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 “But this city is a world of its own, a country within a country. People are used to taking the old and making it news; and used, too, to taking the new and making it old. Every glass of water from its taps, it is said, has passed six times through the kidneys of another, and every scrap of its land has been trodden on, fought over, dug up and broken down for centuries.”

“Iryna is like Adam Smith’s invisible hand: she does it all, then disappears.”

‘”Outside this country, and also in it, are millions and millions of people who would kill to have what you do here,’ she says. ‘They are clever, fantastically hard-working and they are all learning English. When you grow up, you’re going to be competing with them for places at university, and for jobs…If you don’t get good marks. You’ll never go to university, and if you don’t go to university, you’ll end up flipping burgers.’”

“‘I am a Jewish mother. My dying words will be, “Put a jumper on.”’

‘”You know the only rule you need to know to get on in this country? ‘Never complain, never explain.’”

‘”I’ll tell you the difference between our countries. Americans think life is serious but not hopeless; the English that life is hopeless but not serious.’”

“Nobody here automatically locks their car door as soon as they get in; you can walk around at night without being mugged, you don’t need to live in a compound just in case you’re burgled. In South Africa everyone knows someone who’s been burgled, and everyone knows someone who was murdered. Even now, London is a city that seems innocent and fearless.”

“It’s so easy to believe that others deserve their fate, and the fact was that if nobody bothered to help other people then the worst would always happen… She stares out of her window at the busy street, where the British go about their daily business, taking it for granted that they will never be arrested for not voting the right way, praying the right way, dressing the right way or for belonging to a different tribe. Unlike Polly’s clients, they will not be raped, or see their children hacked to pieces, or everything they possess stolen. They will take freedom with their daily bread, and never think to thank those who guard their civil liberties.”

“Sometimes, Job has a vision of English banknotes flying in a steady stream, out of this small terrier-shaped island and over to the sad elephant’s head of Africa.”

“Everything at the AA Carwash is sunk in age and decrepitude, apart from its staff, who are young. The oldest person there is probably Job himself, and he is only twenty-two. …It was a mystery to Job why anyone should prefer human beings rather than the drama of big, whirling blue brushes that descend and ascend mechanically onto a car. Yer not only are people better cleaners, they are cheaper. They cost less than a machine, for they earn two pounds an hour, performing the same repetitive motions until they get deported, get sick, or move on.”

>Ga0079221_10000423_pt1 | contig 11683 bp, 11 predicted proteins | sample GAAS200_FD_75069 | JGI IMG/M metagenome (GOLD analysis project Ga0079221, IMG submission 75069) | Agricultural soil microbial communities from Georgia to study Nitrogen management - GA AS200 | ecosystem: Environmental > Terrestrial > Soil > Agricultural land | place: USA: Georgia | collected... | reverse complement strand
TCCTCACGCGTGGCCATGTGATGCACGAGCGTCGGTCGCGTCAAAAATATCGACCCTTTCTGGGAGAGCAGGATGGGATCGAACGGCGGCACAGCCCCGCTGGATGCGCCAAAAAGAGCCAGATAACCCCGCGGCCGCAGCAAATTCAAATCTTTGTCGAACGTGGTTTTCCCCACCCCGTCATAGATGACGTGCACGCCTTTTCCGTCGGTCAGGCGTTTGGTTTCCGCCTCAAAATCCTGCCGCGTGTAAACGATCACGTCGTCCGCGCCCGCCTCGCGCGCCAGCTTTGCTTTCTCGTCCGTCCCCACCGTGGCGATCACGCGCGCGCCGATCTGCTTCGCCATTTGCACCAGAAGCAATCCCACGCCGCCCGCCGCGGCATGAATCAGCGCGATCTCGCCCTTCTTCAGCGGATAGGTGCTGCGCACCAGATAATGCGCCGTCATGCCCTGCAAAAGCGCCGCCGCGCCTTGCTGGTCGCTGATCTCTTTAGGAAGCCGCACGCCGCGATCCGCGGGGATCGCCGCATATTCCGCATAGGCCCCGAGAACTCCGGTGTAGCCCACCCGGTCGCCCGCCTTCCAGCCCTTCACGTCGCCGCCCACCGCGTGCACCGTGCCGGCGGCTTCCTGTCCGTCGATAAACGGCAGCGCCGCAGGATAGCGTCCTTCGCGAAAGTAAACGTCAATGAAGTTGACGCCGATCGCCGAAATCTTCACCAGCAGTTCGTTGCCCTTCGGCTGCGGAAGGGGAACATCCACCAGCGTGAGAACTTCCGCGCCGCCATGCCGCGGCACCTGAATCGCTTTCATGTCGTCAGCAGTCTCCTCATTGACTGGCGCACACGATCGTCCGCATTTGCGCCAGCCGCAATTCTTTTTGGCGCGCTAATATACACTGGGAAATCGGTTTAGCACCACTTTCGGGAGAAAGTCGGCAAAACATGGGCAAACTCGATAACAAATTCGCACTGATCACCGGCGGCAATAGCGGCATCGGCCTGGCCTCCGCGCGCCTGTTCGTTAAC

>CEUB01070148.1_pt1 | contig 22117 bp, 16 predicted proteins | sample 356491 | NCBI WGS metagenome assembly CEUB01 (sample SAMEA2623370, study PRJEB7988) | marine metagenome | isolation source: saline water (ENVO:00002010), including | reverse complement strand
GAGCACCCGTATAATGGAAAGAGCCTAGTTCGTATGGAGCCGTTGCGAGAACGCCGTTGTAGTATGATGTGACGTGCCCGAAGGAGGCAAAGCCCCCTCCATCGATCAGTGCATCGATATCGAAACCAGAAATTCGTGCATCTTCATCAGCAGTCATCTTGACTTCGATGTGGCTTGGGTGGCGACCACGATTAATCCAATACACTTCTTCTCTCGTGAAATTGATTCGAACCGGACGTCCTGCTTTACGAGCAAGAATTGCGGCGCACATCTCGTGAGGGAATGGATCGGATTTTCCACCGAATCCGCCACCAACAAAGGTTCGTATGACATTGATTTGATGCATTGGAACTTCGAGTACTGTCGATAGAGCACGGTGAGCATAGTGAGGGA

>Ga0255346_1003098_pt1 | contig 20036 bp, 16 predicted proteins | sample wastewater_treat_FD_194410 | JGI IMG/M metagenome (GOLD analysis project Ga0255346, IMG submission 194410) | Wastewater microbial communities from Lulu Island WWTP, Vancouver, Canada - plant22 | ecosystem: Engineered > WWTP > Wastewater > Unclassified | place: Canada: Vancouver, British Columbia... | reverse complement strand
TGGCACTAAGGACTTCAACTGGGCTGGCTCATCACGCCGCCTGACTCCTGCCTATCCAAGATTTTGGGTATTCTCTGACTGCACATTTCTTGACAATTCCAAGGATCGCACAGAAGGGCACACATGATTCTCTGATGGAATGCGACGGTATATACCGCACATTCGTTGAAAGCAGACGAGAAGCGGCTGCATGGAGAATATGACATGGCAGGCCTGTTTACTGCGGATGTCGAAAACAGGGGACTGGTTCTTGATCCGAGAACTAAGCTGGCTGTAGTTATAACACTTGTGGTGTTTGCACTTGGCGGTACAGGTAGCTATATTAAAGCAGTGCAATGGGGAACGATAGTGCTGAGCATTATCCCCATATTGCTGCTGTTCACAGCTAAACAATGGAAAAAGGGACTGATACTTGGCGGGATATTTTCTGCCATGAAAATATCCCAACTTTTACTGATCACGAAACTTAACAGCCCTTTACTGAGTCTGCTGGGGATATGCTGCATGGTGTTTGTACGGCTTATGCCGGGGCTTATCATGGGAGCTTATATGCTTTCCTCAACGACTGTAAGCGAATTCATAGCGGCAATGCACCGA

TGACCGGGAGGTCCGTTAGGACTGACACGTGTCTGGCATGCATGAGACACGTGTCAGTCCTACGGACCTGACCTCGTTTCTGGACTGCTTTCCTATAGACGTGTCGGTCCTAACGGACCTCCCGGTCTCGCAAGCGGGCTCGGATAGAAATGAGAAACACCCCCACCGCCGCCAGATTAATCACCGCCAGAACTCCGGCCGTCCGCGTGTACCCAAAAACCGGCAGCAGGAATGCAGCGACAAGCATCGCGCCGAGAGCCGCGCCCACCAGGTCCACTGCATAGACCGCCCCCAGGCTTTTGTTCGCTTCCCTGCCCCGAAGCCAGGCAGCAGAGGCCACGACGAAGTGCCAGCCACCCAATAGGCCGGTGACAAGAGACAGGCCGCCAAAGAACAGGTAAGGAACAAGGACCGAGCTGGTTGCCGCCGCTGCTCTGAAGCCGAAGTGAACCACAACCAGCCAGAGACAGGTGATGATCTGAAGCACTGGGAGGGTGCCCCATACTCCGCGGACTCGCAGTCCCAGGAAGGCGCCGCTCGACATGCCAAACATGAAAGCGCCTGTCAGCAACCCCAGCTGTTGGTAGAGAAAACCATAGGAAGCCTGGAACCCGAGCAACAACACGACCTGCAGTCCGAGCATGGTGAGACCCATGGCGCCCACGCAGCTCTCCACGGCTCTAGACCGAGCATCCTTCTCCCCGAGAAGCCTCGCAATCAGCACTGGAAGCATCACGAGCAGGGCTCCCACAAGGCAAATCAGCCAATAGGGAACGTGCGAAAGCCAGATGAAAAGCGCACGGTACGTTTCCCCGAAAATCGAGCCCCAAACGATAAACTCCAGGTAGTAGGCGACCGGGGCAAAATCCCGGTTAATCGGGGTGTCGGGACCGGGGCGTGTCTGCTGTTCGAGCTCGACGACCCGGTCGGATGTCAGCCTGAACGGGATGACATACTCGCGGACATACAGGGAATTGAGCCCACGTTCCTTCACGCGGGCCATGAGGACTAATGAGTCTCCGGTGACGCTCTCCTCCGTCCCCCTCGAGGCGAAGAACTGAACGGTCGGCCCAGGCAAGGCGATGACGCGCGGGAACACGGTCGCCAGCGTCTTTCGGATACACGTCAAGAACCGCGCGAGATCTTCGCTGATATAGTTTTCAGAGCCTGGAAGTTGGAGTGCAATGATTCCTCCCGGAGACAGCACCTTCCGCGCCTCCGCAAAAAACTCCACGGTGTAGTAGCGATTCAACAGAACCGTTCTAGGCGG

“They do not speak of the past, though last summer when they stripped off their ash-coloured overalls to work naked from the waist up, Job had seen that at least three others bore, like himself, the marks of torture on their torsos. They have been carved like trees, and like trees they have endured.”

“Home for Job is now a tiny room with only a sink to drink from and wash in, and the noise of police sirens and traffic wailing and sighing in the continuous sussuration below. Damp blooms on the walls, outlining new continents – as if those who live here, in the perpetual stench of urine, beer, sour milk and cinders, need any more reminders of what they have lost.  Job’s own room is sib-let from another foreigner, in a kind of food-chain of privation and opportunism. There is a whole family next to Job, sleeping on a floor that is all heaving, twanging mattress…Intimately acquainted with each other’s bowel movements and cooking smells, his fellow tenants mind their own business, and when they pass each other silently on the stairs or in the corridor they keep their heads down. They bang on his door when he shouts out from his nightmares and he bangs on theirs if they quarrel or fail to quieten a baby, but otherwise they pretend not to exist, which is another polite English fiction.”

“Like a pantomime horse, the Rambler is divided into a front half (devoted to politics) and a back half (devoted to the arts). These maintain a sense of mutual loathing, yoked together by mutual dependency.”

“They might watch American movies, wear American clothes, even read American books but Bush and the Iraq War have made actual American people social lepers; she only has to open her mouth in some places to feel a wave of loathing directed at her. Katie is weary of pointing out that at least half her countrymen detest their President even more than Europe does, but it’s no good. Those charming children’s books which had lured her to this country are full of locked doors and barriers, and it does not escape her that such doors often demand that you change in some way in order to gain entry.”

“It’s unthinkable, now to live as her parents had done, going to work from nine to five and enjoying the benefits of the newly-formed health and education services. What paradise it had seemed! Now, in order to pay their exorbitant mortgages, and ever more exorbitant fuel prices, British adults have to work long hours – the longest, it is said, in Europe… Everyone they know, everyone they see, is just like them, living in houses like these, reading the same papers, seeing the same films and TV programmes and plays, buying from the same shops and sending their children to the same schools; and they think it will go on for ever, either ever-mounting property prices cushioning them. But it can’t. She looks out at the frosty darkness, and shivers.”